By Eddie Krassenstein | 3DPrint
We have said it once, and we have said it again and again. The next big thing in consumer level 3D printing may not be the hardware itself, but rather the materials that these machines can print with. 2014 saw all sorts of new kinds of 3D printer filaments come to market for FFF/FDM based 3D printers, from a large list of filament manufacturers, and I was expecting to see some of the latest of these when I arrived in Las Vegas for CES 2015 on Monday. However, what I didn’t expect was that MakerBot would be the ones showing these new materials off.
In fact, I arrived at CES planning to sit down and interview MakerBot’s CEO Jenny Lawton, and ask her if the company she recently took leadership of would be bringing any new filaments to market in the coming year. We have seen them release a whole range of filament color options as well as some other unique materials which do everything from glow in the dark to change colors based on temperature. However, we had not yet seen MakerBot release any composite filaments as of yet. Well, that has just changed.
On Tuesday at CES 2015, MakerBot had four new filaments on hand that they were showing off to the tech world. These new filaments, which are expected to come to market in 2015 are what the company is referring to as PLA+. PLA+ is a range of filaments that are PLA composites, featuring many quite interesting materials. The four new materials which will be released in 2015 include:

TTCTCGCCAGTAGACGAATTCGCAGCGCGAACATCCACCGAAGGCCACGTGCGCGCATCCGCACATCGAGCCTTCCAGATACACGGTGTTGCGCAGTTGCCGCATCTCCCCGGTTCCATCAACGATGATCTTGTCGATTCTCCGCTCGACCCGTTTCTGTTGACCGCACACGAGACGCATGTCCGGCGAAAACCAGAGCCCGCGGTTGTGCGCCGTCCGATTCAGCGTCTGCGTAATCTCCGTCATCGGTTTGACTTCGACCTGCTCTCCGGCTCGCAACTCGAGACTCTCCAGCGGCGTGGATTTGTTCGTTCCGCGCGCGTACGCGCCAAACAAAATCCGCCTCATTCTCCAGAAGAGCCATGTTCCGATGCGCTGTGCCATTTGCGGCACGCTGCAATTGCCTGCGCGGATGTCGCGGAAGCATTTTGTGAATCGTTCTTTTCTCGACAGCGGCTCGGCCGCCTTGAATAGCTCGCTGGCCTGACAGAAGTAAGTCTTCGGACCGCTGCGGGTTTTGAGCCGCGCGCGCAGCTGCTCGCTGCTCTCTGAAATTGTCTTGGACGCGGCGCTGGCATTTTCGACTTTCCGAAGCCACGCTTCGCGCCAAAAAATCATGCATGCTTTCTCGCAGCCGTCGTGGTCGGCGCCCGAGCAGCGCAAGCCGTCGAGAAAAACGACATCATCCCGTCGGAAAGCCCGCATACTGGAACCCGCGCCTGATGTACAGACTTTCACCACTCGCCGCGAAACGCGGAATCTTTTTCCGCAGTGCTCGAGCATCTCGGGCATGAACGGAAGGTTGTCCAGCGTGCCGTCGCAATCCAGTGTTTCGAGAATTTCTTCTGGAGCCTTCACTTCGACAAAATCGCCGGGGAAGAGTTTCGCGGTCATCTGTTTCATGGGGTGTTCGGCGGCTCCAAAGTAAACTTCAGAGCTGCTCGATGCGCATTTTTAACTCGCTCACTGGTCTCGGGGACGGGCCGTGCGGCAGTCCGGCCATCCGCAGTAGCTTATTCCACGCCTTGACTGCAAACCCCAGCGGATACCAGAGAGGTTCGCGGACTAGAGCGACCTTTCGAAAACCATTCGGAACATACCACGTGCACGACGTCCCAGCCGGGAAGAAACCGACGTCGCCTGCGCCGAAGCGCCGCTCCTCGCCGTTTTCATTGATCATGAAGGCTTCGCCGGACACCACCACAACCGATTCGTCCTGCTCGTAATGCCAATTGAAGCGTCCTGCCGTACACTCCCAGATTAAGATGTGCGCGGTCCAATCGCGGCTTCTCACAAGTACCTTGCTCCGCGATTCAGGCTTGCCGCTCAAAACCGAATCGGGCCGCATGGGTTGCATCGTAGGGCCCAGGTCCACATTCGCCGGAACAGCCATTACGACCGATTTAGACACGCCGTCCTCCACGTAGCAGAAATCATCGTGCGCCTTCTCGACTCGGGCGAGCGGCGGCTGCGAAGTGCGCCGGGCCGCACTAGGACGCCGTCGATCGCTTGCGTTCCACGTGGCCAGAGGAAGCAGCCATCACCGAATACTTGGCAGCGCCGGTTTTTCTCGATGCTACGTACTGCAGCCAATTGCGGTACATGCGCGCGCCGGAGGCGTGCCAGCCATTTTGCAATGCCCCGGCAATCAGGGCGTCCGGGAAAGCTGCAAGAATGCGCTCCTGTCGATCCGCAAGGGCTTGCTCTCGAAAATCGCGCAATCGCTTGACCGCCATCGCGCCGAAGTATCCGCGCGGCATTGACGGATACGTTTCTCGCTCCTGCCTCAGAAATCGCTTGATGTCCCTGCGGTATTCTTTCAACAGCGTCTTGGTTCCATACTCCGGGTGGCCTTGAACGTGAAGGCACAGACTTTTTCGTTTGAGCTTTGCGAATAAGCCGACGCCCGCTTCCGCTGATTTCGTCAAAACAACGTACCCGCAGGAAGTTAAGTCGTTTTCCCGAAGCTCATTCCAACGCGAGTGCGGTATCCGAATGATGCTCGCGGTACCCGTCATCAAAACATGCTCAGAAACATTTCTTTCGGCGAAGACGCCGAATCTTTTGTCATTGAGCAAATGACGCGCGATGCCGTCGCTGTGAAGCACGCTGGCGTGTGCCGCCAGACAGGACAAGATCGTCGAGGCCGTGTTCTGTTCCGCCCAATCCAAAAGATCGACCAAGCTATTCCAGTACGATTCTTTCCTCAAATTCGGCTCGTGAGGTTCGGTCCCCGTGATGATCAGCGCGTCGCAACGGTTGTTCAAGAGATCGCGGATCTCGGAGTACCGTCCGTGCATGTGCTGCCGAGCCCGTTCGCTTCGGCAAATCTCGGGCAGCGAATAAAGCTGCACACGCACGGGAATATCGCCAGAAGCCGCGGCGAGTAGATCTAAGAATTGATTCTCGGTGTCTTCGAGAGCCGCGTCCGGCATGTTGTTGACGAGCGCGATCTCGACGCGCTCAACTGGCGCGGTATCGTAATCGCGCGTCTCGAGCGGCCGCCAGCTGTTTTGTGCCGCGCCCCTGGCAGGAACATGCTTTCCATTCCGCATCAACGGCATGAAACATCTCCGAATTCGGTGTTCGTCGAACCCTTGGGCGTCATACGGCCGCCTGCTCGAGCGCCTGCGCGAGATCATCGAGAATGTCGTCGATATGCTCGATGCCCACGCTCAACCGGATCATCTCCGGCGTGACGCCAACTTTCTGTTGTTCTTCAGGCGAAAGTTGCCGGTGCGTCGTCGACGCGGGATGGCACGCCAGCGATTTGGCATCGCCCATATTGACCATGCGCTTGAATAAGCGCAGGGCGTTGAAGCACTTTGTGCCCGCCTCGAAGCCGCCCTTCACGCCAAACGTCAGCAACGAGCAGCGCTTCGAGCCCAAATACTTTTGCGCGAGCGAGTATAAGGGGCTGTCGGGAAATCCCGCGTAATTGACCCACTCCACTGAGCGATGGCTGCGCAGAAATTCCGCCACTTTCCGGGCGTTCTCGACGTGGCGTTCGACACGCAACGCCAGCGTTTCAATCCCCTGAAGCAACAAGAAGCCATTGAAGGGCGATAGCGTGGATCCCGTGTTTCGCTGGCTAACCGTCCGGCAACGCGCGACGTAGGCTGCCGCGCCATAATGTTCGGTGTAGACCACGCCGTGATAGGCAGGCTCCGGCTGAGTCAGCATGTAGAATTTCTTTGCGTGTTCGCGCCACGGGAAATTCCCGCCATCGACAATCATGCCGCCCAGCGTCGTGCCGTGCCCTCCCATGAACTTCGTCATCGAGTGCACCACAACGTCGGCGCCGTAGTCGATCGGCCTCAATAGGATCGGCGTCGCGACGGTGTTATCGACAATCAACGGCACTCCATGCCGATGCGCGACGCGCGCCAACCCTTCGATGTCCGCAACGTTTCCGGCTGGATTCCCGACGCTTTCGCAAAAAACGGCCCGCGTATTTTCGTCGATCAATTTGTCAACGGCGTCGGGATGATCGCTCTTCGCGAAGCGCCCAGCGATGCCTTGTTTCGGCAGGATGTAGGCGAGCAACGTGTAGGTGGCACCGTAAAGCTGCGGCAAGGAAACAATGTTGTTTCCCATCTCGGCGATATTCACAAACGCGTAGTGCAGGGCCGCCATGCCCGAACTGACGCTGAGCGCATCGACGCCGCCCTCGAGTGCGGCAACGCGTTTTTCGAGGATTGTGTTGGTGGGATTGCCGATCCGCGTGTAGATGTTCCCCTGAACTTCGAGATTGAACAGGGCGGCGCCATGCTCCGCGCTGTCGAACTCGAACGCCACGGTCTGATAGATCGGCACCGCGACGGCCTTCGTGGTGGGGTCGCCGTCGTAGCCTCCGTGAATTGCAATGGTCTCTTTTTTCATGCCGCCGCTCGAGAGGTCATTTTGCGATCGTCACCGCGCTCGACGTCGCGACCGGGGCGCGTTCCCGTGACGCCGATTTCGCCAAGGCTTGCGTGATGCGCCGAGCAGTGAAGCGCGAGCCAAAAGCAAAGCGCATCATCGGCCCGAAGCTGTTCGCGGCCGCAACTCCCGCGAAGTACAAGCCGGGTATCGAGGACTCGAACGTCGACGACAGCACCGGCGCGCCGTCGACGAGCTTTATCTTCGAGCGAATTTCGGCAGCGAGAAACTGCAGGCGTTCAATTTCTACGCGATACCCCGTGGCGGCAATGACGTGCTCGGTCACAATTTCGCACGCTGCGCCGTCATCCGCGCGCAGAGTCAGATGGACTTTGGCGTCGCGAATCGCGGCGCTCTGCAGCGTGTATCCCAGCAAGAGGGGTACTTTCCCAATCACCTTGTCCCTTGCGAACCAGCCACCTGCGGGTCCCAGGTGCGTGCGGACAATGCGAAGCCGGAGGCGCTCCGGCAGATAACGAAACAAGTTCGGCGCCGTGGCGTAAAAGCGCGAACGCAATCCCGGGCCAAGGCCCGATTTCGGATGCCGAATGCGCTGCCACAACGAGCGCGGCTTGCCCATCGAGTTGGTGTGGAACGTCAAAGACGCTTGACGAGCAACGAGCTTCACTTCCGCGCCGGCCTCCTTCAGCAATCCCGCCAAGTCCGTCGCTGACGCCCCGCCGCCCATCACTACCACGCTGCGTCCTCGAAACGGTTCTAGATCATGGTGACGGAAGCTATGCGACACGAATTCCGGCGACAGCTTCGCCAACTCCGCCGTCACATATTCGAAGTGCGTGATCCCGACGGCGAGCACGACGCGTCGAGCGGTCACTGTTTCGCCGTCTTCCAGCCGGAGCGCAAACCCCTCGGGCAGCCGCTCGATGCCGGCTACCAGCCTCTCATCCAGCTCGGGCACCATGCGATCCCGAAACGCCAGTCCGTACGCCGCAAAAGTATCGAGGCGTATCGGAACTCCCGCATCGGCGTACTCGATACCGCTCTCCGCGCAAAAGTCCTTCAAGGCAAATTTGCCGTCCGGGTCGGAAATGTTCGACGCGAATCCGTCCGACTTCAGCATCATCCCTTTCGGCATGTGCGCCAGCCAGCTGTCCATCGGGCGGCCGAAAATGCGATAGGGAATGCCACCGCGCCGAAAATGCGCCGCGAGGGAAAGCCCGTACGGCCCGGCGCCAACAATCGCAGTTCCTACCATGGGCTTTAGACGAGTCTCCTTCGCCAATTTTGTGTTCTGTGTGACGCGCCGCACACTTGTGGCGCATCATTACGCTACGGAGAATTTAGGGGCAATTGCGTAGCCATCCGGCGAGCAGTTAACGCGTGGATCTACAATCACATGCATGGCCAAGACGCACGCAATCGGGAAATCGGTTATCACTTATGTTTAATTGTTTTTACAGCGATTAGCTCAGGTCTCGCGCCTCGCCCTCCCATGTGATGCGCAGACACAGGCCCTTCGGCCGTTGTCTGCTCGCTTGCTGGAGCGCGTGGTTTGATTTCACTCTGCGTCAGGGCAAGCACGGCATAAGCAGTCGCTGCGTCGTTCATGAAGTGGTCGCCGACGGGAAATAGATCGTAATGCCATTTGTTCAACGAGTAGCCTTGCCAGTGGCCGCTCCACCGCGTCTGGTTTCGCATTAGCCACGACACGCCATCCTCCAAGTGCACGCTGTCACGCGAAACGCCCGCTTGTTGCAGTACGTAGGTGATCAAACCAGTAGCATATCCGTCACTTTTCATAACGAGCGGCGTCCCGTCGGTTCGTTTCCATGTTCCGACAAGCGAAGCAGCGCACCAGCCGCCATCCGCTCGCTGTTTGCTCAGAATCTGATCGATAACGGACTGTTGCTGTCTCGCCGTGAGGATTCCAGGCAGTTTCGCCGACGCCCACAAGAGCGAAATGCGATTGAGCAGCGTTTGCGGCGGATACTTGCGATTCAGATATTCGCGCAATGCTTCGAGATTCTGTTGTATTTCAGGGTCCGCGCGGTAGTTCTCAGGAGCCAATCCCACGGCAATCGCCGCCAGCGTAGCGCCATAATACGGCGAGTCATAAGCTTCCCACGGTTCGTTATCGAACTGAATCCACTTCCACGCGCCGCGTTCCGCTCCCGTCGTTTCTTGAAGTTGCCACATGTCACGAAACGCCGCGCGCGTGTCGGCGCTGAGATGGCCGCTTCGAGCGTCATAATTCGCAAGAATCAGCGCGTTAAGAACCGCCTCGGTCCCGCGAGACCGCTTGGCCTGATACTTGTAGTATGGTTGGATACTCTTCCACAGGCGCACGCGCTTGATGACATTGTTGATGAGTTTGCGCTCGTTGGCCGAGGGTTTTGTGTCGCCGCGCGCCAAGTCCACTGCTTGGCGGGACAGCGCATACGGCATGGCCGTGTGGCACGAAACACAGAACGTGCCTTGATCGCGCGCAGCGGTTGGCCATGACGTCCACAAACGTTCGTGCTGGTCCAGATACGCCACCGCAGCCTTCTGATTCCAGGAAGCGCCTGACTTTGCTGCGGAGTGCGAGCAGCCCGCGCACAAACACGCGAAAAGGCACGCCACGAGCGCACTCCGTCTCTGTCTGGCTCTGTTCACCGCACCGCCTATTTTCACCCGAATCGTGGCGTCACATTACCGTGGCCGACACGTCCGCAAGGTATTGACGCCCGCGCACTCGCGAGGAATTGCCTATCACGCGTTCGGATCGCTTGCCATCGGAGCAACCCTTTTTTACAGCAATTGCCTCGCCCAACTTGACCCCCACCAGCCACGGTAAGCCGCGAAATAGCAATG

- Lime PLA+
- Maple Wood PLA+
- Bronze PLA+
- Iron PLA+
Sitting down with MakerBot CEO Jenny Lawton, I was able to see examples of all four of these new materials, which will all be compatible with the 5th Generation MakerBot 3D printers, using the Smart Extruder. The company has plans to release smart extruders capable of printing in these new materials. For example, there will be one Smart Extruder that will be capable of printing in metal composites, while another Smart Extruder will be able to print with wood composites. These new material-specific Smart Extruders will be coming to market in 2015 as well.
As for the objects that MakerBot had on hand to demo, they included a Maple PLA+ 3D printed door knocker, a hammer printed in half maple and half iron, several iron vases, an iron nut and bolt, and a beautiful bronze vase that was partially polished. All of these can be seen in the photos provided.
While these 3D printed composite-based objects didn’t feel exactly like their more traditional counterparts, I must say, I was very impressed. The hammer looked and felt as though it could actually be used, although we were told it was not a “functional hammer”. The bronze vase actually had a real patina on its surface, like that which you would find on a real bronze object. The iron vase, we were told could easily be magnetized with a magnet, and it had a really solid feel to it. As for the wooden door knocker, I would bet that seven people out of ten would have guessed it was carved out of wood.
MakerBot apparently believes that 3D printing shouldn’t merely be about impressing the masses with cool technological hardware, but rather it should be about creating objects that are both high quality and aesthetically appealing to the end user.
I knew that it would not be long before MakerBot would jump into the composite materials market with their filaments. I just didn’t know how soon it would be, or how much of a splash they would make. Lawton assured us that this is not all we have seen when it comes to composite materials from MakerBot. It’s safe to say that we can expect to see even more in the near future.
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